condition: proc.name in (python, python2, python3, perl, ruby, php, node)

- rule: Interpreter Spawning Process
  desc: Scripting interpreter spawned new process other than itself.
  condition: trusted_interpreters and spawned_process and not proc.name in (trusted_interpreters)
  output: "Interpreter spawned process other than itself (user=%user.name parent=%proc.pname cmdline=%proc.cmdline)"
  priority: NOTICE

The trusted_interpreters macro defines a list of known interpreters. The rule then detects any of those interpreters spawning a child process other than itself. That new process could be a malicious script or payload.

Cryptocurrency mining

Cryptocurrency mining is another common attack. Malware or rogue insiders install miners to steal compute resources for profit. We can detect some mining activity by looking for suspicious network connections:

- list: miner_ports
  items: [
    3333, 3334, 3335, 3336, 3357, 4444,
    5555, 5556, 5588, 5730, 6099, 6666,
    7777, 7778, 8000, 8001, 8008, 8080,
    8118, 8333, 8888, 8899, 9332, 9999,
    14433, 14444, 45560, 45700
    ]

- rule: Detect outbound connections to common miner pool ports
  desc: Detect outbound connections to ports commonly used by cryptocurrency miners.
  condition: net.protocol = tcp and net.remote.port in (miner_ports) and container
  output: "Outbound connection to miner port (host=%host.name port=%net.remote.port user=%user.name %container.info)"
  priority: CRITICAL

This rule uses a list of common mining pool ports. It then detects any outbound TCP connections to those ports coming from a container. This could indicate a miner trying to connect to a pool to fetch work or submit hashes.

You could further tune this by looking at data transfer volumes or limiting to unexpected container images. The key is looking for behavior that deviates from your expected application baseline.

Data exfiltration

Data exfiltration is one of the most damaging types of breaches. Attackers look to steal sensitive information like customer PII, financial records, or intellectual property. We can write some Falco rules to detect potential data exfiltration attempts.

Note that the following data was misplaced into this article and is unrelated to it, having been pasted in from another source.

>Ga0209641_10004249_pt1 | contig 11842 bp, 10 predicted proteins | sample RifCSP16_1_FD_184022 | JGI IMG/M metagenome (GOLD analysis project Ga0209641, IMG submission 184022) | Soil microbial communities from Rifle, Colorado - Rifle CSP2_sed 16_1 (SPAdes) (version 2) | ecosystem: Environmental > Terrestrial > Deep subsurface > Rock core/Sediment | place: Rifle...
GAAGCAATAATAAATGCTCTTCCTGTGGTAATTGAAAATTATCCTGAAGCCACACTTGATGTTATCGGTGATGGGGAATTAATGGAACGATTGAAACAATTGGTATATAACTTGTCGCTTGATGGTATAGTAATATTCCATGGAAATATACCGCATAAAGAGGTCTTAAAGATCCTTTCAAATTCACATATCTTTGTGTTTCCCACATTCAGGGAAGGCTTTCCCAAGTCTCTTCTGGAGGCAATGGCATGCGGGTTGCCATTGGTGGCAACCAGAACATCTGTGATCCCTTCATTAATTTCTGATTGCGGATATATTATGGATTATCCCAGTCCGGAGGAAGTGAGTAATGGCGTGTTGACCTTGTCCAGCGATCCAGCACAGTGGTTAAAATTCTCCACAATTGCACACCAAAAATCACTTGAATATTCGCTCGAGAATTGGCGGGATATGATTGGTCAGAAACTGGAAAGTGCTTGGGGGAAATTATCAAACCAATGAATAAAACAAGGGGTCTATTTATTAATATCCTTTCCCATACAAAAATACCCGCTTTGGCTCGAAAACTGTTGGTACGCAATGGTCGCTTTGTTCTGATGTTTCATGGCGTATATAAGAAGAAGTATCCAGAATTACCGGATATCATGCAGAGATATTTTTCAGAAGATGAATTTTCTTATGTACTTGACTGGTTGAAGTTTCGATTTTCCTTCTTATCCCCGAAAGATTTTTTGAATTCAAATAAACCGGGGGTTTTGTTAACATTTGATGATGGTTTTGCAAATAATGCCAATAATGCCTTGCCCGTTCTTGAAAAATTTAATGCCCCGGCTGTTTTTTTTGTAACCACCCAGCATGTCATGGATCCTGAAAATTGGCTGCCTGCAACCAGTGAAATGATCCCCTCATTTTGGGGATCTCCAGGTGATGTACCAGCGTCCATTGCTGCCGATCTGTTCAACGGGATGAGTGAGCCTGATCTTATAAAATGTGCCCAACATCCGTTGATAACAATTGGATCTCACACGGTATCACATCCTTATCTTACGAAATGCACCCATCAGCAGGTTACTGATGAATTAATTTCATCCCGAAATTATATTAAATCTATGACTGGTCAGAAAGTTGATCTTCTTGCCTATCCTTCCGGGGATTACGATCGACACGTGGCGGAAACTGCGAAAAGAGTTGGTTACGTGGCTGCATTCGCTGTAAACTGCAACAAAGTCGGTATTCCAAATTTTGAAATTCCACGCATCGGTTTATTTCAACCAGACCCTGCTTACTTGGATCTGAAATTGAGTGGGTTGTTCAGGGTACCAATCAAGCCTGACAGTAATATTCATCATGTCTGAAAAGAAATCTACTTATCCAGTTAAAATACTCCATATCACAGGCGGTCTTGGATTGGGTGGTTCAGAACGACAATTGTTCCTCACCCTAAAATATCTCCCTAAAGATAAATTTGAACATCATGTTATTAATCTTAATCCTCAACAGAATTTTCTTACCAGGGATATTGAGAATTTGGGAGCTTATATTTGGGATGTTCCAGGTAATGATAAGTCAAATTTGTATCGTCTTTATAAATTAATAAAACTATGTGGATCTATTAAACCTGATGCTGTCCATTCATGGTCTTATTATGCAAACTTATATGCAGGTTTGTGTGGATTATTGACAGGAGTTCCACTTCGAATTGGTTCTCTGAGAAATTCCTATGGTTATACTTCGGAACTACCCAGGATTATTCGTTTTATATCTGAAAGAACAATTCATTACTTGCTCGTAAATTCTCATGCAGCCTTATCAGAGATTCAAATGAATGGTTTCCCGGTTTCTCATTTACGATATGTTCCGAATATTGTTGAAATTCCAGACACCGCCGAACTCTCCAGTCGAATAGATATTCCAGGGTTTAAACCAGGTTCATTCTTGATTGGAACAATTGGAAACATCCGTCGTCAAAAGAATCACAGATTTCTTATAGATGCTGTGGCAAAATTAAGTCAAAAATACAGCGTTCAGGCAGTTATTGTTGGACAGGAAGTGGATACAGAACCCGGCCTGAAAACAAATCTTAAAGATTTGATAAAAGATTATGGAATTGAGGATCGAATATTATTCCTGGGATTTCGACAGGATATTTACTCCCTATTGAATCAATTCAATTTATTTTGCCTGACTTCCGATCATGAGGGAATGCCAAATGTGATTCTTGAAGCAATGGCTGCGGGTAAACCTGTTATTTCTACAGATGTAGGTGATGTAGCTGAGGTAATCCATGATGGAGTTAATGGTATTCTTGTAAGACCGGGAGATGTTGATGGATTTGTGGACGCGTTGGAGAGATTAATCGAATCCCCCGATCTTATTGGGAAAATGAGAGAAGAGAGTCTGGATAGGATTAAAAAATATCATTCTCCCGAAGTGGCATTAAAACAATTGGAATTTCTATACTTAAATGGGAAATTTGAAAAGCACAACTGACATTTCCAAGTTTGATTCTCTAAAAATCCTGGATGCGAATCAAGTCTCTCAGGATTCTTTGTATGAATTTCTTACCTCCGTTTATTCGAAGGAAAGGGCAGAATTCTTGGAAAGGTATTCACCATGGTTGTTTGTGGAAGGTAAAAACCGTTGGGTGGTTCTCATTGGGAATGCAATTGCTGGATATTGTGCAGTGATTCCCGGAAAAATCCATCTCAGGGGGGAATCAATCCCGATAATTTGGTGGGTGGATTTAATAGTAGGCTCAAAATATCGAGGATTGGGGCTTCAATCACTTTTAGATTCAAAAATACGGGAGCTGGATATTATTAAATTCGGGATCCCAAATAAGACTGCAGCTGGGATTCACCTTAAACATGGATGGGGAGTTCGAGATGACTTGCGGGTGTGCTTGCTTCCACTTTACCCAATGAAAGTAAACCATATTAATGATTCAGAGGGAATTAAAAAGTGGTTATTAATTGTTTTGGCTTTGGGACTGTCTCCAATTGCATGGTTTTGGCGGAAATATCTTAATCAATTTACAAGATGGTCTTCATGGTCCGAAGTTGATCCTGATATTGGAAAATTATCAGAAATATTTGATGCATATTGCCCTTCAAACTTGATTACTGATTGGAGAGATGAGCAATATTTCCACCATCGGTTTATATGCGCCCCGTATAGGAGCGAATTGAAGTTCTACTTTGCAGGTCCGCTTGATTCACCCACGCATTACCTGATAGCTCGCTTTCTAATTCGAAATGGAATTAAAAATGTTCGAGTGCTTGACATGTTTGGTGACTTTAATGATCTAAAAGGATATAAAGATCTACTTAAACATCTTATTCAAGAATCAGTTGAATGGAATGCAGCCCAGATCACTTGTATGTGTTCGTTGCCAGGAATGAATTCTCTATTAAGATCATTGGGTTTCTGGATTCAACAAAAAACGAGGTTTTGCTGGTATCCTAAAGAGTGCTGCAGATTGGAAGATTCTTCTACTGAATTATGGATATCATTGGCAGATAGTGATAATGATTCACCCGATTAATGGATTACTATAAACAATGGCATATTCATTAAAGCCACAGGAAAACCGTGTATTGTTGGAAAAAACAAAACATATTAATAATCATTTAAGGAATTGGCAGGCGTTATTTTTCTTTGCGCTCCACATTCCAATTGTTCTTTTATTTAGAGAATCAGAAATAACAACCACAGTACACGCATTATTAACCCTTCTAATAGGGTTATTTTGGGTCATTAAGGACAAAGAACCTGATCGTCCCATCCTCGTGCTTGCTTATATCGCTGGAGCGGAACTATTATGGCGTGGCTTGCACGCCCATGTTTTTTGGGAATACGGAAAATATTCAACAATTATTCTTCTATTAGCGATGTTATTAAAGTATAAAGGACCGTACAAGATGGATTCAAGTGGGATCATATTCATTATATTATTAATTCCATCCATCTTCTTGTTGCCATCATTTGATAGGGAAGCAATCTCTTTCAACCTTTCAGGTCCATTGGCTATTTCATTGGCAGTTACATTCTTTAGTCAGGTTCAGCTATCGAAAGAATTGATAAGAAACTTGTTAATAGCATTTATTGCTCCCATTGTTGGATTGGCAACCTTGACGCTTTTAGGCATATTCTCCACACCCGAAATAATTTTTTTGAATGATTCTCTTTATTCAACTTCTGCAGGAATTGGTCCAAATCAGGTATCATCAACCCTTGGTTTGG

First, let‘s detect large outbound data transfers from a container:

- macro: large_outbound_transfer
  condition: evt.type=sendto and evt.dir=< and evt.len > 1000000

- rule: Detect large data egress from container
  desc: Detect outbound data transfers larger than 1MB from a container  
  condition: large_outbound_transfer and container
  output: "Large outbound data transfer (host=%host.name user=%user.name %container.info len=%evt.len)"
  priority: WARNING

The large_outbound_transfer macro looks for sendto system calls sending more than 1MB of data. The rule triggers if that happens inside a container. You could tune the threshold based on your workload‘s typical traffic patterns.

We can also detect access or reads of sensitive files often targeted for exfiltration:

- macro: sensitive_files
  condition: fd.name startswith /etc/shadow or fd.directory in (/var/lib/mongodb, /var/lib/mysql)

- rule: Detect reads of sensitive files
  desc: Detect reads of sensitive files like /etc/shadow
  condition: sensitive_files and open_read and container
  output: "Read of sensitive file (host=%host.name user=%user.name command=%proc.cmdline file=%fd.name %container.info)"
  priority: WARNING

The sensitive_files macro defines a set of important files and directories. The rule triggers if any of those are opened for reading inside a container. This could indicate an attacker trying to access hashed password files or database files.

Integrating Falco with Prometheus, Grafana & Fluentd

Writing effective Falco rules is only part of the equation. To get the most value from Falco alerts, you need to route them to your incident response and visualization tools. Let‘s see how to integrate Falco with some other popular open-source tools.

Prometheus

Prometheus is a popular monitoring and alerting system. It excels at collecting and querying time series data. Falco can export its alerts and metrics to Prometheus using the falco-exporter.

First install the falco-exporter package. Then update Falco‘s configuration in /etc/falco/falco.yaml to enable gRPC output:

json_output: true
json_include_output_property: true

grpc:
  enabled: true
  bind_address: "0.0.0.0:5060"